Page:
Band: The Wandering Ascetic
Label: Transcending Obscurity Records
Genre: Black Metal, Heavy Metal
Release Date: February 12th, 2019
I try to never be a “genre-elitist” or the “genre police,” but I will admit on the first listen of The Wandering Ascetic’s Crimson LP I was confused and thrown off the trail. Let me bring you back to where my mind was at when I picked this record up. Transcending Obscurity has a real talent in doing exactly what their name describes. They transcend through the ranks of obscure and underground metal to constantly bring us listeners fresh and phenomenal material. Just last year records from Heads for the Dead, Depravity, Gaerea & Veilburner to name a few all came out on Transcending Obscurity and really impressed me. So obviously when I saw a “Black/Thrash” band from Transcending Obscurity in our promo bin, with album art done by the legend Mark Riddick, I rushed to grab it. I was quite shocked to hear a well-crafted blackened traditional heavy metal record in a similar vein to bands like Slaegt; a surprise, to be sure, but a welcome one.
The album begins with a ferocious punch in Eva Braun. The intro riff is one of the fastest sections on the entire record and is punctuated by a nice bass slide to welcome you to the record. If you are at all familiar with the band Rudra, you’ll immediately feel at home and welcome through the guitar riffs and the vocal performance as these two have come from Rudra. The song continues to develop riff by riff but always is under the command of Kathir’s ferocious voice.
A few songs later into the album and we are treated to what I consider to be the real star of Crimson, the bass. The Gods Bleed! is a slow burn of a track that is beautifully led by Jayakumar’s bass playing. The bass is the lead throughout this track and it dances across the song, creating a beautiful atmosphere under the terrifying vocals.The tone is honestly just perfect, sits well in the mix and complements the music so well on every track throughout the record.
One of the complaints I did end up having on subsequent listens was that Kathir’s voice seems to only have one pitch. Unless it was a chanting section in The Gods Bleed! or during the strange speaking section of Here for the Good Things. The cadence is almost in a storytelling manner which really forces you to pay attention to the vocals & the lyrics. While the vocal performance is raw and impressive it really does end up lacking in variety. Also (and I can’t harp on this too much because English isn’t their first language) Kathir’s vocals are extremely legible and commanding so you can understand everything he’s saying. Some of the lyrics are a bit cliche or even goofy. Like in Eva Braun “You are my friend, oh, you are my enemy!”, or in The WIll to Live “The future depends on you as usual… see the stars they’re shining bright!”
Another lowlight from the album was the mixing of the drums. Throughout the entirety of Crimson the drums either feel too weak or missing almost entirely! The sound of the music is great, the guitars come through with a real bite. The bass tone is delicious and present at every moment. The vocals sit at the front of the mix and are extremely clear. These facts really make the weak sound of the drums stand out even more and was a huge disappointment for me every playthrough.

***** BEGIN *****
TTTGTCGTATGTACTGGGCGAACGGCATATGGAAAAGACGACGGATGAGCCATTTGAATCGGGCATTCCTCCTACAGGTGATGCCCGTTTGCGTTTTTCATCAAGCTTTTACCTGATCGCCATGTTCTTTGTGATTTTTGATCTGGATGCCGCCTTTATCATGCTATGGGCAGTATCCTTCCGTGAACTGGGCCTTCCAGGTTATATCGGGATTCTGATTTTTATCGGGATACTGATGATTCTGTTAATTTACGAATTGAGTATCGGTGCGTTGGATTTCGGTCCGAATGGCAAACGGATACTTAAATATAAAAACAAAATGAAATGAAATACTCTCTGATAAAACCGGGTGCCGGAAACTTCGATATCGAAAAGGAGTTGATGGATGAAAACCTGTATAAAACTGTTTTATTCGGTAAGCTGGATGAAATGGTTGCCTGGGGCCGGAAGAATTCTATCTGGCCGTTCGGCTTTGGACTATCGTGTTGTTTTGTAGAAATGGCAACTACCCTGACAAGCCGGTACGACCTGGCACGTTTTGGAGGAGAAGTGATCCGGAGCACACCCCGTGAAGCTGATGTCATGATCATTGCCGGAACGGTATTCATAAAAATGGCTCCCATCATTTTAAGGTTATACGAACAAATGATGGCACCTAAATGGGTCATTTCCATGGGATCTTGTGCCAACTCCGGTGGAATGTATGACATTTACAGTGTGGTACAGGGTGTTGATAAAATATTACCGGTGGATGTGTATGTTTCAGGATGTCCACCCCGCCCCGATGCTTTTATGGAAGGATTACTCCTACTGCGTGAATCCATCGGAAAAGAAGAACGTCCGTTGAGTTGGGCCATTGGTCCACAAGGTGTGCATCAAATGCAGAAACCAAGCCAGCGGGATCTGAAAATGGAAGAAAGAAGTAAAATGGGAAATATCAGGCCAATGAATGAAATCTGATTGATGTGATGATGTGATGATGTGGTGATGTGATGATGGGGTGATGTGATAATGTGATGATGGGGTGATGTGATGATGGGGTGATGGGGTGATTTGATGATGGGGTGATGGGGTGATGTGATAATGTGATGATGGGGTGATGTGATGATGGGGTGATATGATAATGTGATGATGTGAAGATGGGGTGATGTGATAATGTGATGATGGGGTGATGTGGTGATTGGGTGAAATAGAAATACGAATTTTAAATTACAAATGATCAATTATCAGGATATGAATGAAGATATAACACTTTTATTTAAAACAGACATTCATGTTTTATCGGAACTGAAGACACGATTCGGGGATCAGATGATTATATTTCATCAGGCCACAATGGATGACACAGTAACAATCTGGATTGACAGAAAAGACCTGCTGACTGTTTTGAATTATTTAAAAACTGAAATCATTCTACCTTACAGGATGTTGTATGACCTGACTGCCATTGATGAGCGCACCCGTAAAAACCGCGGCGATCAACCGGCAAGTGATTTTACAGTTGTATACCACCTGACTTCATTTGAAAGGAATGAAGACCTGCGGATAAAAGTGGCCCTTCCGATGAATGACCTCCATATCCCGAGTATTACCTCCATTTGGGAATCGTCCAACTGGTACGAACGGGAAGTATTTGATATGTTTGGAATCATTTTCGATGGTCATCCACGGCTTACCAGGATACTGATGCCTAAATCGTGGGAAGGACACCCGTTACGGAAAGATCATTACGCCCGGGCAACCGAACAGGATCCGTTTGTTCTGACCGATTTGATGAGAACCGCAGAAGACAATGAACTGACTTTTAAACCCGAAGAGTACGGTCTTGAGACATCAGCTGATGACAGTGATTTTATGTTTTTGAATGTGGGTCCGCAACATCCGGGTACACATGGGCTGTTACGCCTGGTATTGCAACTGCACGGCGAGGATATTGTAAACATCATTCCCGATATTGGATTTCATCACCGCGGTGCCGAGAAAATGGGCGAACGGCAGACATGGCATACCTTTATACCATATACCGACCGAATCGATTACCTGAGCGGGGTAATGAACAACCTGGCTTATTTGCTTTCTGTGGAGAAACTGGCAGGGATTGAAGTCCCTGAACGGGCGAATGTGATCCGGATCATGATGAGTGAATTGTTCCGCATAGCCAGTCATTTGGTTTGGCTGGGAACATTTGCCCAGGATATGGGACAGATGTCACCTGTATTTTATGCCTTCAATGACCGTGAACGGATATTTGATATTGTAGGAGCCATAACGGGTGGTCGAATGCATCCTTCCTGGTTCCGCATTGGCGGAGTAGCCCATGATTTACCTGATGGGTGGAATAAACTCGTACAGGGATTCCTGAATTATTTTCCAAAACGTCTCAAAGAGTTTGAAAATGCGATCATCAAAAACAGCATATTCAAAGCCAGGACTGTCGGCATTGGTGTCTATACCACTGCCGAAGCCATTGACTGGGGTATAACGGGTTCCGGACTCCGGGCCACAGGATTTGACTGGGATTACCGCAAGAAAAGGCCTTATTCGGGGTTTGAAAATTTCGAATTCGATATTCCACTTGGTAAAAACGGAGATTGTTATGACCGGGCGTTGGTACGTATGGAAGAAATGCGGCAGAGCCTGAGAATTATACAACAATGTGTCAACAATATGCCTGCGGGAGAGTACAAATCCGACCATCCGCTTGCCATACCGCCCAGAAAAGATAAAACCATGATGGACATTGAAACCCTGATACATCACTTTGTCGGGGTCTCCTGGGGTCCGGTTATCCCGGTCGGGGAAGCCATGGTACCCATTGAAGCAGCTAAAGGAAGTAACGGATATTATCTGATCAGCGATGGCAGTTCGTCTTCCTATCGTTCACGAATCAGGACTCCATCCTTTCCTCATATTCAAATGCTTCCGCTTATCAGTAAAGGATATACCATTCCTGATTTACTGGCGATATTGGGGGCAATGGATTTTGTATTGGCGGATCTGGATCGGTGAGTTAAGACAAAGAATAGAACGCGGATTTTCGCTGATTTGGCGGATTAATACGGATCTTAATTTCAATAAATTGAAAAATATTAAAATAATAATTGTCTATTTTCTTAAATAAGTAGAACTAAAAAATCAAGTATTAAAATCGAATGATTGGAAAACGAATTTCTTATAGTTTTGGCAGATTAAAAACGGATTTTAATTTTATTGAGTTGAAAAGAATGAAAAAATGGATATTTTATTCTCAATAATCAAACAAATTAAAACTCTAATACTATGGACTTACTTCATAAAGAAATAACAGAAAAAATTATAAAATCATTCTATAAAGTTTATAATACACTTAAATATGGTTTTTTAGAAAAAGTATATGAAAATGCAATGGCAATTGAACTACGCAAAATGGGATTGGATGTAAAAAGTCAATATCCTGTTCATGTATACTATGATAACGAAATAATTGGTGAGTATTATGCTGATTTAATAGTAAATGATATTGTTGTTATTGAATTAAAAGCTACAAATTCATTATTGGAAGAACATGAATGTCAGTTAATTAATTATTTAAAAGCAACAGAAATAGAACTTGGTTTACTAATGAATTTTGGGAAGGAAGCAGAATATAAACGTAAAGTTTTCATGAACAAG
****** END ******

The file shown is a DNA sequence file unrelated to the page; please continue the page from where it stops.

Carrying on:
Back to the positives, because I thoroughly enjoyed the effort from Singapore’s The Wandering Ascetic. Crimson is densely packed with groovy riffs whether it’s a danceable bassline or a fist pumping guitar riff from Rudra’s own Vinod. As I mentioned in the beginning of this review The Wandering Ascetic is definitely a traditional heavy metal band at heart and it comes through in their song structures and riffs. It really comes through though in Vinom’s incredible guitar solos. In the mouthful of a title, “To Hell, back and to Hell Again…”there is a guitar solo that will blister your fingertips just from listening to it.
Crimson by The Wandering Ascetic has been full of surprises for me since the moment I laid eyes on it in our promo bin. I picked it up because it was a “black/thrash” record from Transcending Obscurity. I was surprised to find a blackened traditional heavy metal album led by members of Rudra. I was surprised by the constant presence of bass guitar, I was surprised by the lack of drum presence, and I was definitely surprised by a few silly lyrical passages too. While it may not be traditional to call any variety of black metal “fun,” this album is nothing but that.
1. Eva Braun
2. I Sing the Body Electric
3. The Exorcism of Mrs. Doe
4. The Gods Bleed!
5. Beast of Burden
6. The Will to Live
7. To Hell, Back and to Hell Again…
8. Here for the Good Things
10. Orang Laut
Total Playing Time: 46:21
I’m pretty great. Just ask me, I’ll tell ya.